[image-1]About two dozen citizens showed up to Wednesday’s 5 p.m. Planning Commission meeting only to leave disappointed less than five minutes later.

The commission postponed discussing compromises made between the commission and the Short Term Rental Task Force on how to best regulate short-term rentals in Charleston.

Chairman William Gordon Greer cited the absence of two commission members as the main reason why a possible vote was deferred without warning.

“Would the commission be willing to discuss, briefly, any changes or tweaks that have been made to what was submitted?” asked one attendee.

“I’d rather not do that, we already deferred the item,” Greer said.

Members of the Planning Commission have repeatedly opined that the Short Term Rental Task Force’s proposals are far too strict. The Task Force’s 18 members, selected by Mayor Tecklenburg and City Council, first met in November 2016 in an effort to draft rules for the growing market.

Short-term rentals are technically illegal everywhere in Charleston, with the exception of certain areas in Cannonborough-Elliotborough. A Wednesday night search revealed at least 16 properties throughout the peninsula available for some type of booking (instant/room/whole-house) on the smartphone application AirBnB.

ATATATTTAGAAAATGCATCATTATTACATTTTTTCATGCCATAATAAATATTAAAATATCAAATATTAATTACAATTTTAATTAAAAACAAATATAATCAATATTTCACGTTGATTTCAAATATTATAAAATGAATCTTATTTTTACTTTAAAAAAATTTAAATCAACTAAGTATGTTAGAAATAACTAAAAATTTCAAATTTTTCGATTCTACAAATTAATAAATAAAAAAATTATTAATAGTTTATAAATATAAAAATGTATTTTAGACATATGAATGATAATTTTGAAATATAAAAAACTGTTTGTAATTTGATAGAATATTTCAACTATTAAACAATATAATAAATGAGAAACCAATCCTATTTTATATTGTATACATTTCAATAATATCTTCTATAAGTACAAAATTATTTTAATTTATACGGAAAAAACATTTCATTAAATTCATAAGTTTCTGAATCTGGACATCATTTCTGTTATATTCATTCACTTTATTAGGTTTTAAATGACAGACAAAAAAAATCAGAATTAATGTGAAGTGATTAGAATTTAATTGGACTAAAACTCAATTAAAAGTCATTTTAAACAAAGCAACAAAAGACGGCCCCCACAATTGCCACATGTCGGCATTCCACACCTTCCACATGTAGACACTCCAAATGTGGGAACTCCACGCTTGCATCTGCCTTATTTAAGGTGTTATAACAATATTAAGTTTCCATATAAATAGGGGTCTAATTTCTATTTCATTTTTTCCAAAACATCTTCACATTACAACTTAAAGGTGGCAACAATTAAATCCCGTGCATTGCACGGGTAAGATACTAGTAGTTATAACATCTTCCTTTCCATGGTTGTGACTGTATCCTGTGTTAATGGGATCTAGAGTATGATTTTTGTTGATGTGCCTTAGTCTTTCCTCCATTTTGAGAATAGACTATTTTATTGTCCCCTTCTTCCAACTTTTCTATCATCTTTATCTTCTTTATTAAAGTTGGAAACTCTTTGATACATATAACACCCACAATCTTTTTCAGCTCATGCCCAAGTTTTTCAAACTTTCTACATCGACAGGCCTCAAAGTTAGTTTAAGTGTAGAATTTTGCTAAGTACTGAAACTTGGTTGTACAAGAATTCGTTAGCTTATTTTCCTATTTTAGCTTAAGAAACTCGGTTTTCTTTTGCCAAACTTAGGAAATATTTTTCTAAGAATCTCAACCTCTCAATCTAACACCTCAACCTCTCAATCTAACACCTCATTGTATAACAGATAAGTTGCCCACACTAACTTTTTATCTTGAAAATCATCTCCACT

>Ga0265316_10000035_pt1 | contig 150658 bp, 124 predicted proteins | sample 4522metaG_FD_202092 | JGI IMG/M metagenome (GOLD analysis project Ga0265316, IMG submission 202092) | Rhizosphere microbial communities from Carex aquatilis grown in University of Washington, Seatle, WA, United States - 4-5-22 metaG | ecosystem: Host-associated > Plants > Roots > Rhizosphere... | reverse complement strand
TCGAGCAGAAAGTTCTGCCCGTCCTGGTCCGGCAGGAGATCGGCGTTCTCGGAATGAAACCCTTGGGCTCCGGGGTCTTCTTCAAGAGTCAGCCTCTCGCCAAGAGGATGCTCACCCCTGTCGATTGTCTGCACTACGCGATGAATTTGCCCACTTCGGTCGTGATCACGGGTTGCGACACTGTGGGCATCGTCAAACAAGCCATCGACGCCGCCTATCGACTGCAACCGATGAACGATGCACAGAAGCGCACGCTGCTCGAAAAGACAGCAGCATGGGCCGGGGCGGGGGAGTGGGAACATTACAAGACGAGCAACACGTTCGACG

[image-2]In a 7-2 vote on Dec. 4, the commission decided to get rid of a Task Force-proposed ban on whole-house rentals, according to audio of the meeting provided by the city. The commission also agreed to let homeowners rent out their homes for up to 72 days in a year, and to lift the requirement that a house be at least 50 years old in order to qualify for any kind of short-term rental license. That requirement, some say, would restrict the commercial activity of homeowners in places like West Ashley, James Island, and Wagener Terrace.

Concerns about gentrification, loss of character, and the rise of rents have led many cities to try to regulate the availability of short-term rentals. On Dec. 11, councilmembers in Seattle, Washington voted to require a license from anyone listing their home for short-term rental, according to The Seattle Times. Seattle City Council had previously passed legislation to tax short-term rental operators $14 a night for whole-house rentals and $8 a night for rooms.

The next meeting of the Charleston Planning Commission will not be until Jan. 31, 2018, pushing a debate that has lasted for the better part of this year well into 2018.

As always, any changes require final approval from City Council.